Eating disorder group to fill gap in Whistler services 

Although anorexia and bulimia are the most recognized types of eating disorders, there is another worrying eating disorder trend that may be much more prevalent in Whistler.

"We don’t have stats on eating disorders in Whistler so my guess would be, and this is just a guess, that there’s a lot of people who are over-exercising and maybe that’s their strategy is for dealing with their eating disorder," said professional counsellor Sheila Sherkat.

In this town that revolves around physical activity, there’s a tendency for people to be really conscious about their level of fitness she said. And so they might be spending too much time on the treadmill burning precious calories they can’t afford to waste.

By over-exercising Sherkat means that a person’s caloric intake is much less than their expenditure, so they’re burning up far more calories than they’re actually consuming.

"What’s important is the end result, the overall effect on your body," she said.

"For sure, it’s not going to have some of the devastating effects of starvation or forcing yourself to vomit or take laxatives, but the underlying issue is that people aren’t satisfied with their body image and how they look."

Sherkat is trying to reach out to adult women in the community, who want to join an eight-week support group that will delve into their struggles around food and look into the feelings that accompany those struggles.

This support group is coming on the heels of the National Eating Disorder Week at the beginning of February, which recognized that eating disorders are still very prevalent in today’s society.

It is open to women 19-years-old and older with any type of eating disorder.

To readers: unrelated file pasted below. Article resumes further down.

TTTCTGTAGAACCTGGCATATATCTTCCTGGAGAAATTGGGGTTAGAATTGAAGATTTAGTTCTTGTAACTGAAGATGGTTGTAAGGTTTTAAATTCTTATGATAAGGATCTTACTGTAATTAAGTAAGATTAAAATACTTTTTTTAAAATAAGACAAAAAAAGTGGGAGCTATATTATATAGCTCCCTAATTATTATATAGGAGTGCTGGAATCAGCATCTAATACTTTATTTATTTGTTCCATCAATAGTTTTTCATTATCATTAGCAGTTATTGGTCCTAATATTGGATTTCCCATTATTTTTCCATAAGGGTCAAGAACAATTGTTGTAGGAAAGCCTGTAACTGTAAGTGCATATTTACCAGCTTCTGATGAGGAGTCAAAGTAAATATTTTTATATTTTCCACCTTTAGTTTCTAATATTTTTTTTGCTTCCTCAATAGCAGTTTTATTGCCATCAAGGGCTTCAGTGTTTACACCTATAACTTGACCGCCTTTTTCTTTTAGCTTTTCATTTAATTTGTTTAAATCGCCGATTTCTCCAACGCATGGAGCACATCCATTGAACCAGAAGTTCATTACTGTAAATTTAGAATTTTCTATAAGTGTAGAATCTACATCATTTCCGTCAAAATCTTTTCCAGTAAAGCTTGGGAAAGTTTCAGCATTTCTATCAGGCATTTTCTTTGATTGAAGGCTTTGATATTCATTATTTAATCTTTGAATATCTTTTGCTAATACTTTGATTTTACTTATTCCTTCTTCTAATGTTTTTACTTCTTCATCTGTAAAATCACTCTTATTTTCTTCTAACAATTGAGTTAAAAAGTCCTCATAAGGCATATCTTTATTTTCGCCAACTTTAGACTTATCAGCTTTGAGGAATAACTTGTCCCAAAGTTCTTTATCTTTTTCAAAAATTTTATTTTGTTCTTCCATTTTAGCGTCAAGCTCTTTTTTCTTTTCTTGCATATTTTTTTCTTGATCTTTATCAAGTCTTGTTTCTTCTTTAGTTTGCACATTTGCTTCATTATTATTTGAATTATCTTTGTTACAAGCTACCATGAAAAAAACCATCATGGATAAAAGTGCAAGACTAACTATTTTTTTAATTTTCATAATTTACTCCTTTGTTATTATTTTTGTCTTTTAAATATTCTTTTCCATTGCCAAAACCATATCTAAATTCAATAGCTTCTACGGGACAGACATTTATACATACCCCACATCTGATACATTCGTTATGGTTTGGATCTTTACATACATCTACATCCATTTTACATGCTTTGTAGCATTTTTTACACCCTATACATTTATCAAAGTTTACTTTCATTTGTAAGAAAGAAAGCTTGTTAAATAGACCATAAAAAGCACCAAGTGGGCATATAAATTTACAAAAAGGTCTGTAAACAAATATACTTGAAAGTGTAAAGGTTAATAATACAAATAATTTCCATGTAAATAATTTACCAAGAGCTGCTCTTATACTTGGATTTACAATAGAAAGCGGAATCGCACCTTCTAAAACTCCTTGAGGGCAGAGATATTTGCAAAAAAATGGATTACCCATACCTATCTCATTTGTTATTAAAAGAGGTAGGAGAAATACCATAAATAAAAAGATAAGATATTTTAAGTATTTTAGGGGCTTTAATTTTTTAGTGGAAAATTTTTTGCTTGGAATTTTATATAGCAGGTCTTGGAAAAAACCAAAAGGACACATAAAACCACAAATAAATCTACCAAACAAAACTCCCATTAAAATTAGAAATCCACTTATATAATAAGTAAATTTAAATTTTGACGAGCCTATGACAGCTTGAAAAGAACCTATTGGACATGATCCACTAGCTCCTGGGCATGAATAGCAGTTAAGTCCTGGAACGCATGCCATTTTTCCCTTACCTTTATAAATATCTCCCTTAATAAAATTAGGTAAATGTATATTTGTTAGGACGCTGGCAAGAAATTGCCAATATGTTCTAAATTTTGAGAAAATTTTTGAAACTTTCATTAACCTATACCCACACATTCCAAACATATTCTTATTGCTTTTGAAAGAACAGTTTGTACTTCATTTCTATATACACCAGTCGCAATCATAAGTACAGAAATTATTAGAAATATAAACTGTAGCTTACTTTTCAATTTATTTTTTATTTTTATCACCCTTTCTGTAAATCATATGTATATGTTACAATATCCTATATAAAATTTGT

The eight-week course will allow women to share the underlying fears and emotions that are often the cause of eating disorders. Sherkat wants to steer clear of talking about food and weight and diets because she said women are already spending far too much time thinking about those things.

"An eating disorder is a coping strategy," she said.

"There’s underlying painful emotions and feelings and instead of dealing with those directly, we often chose behaviours like drinking or unhealthy eating habits to try and gain some sort of control when we feel powerless in our lives."

Although women and men of all ages can be effected by eating disorders, Sherkat said it’s mostly young women who struggle with food and body image issues.

"I think to some extent most women do spend some time either thinking about their weight or their body image or their body shape," she said.

"But when it gets to the point where it’s affecting your life and you’re not happy and you’re not able to live a full and content life because of it, then that’s when you want to try to get some help and get some support."

The eight-week support group will be a closed group and so new people cannot join once it begins.

Also, Sherkat, who has training through ANAD (Awareness and Networking Around Disordered Eating) in Vancouver, said they will be making a special effort to ensure confidentiality among the group members in order to provide a safe forum for women to talk about what can be very personal issues.

"It’s going to be a very confidential group because that has always been an issue in the past with eating disorder support groups in Whistler, because it’s such a small community," she said.

The group members will learn how to role-play so that they are prepared if they run into any other group members in town.

"What happens in the support group is that once one person or a few people start opening up and sharing their experiences, other women’s feelings are normalized and they feel more comfortable to open up and share," said Sherkat.

The support group is free, funded by the Whistler Community Services Society. Once there are enough women enrolled the group will begin meeting once a week. Sherkat and Tessa McLoughlin, the Whistler Community Services Youth Outreach Worker, will facilitate it.

"We both saw it as a gap in the community of services," said Sherkat.

"Eating disorders are one of those things that are pretty pervasive and yet nobody really talks about it."

For any women who are interested in joining the support group contact Sherkat at 604-938-4519 or McLoughlin at 604-905-1728.

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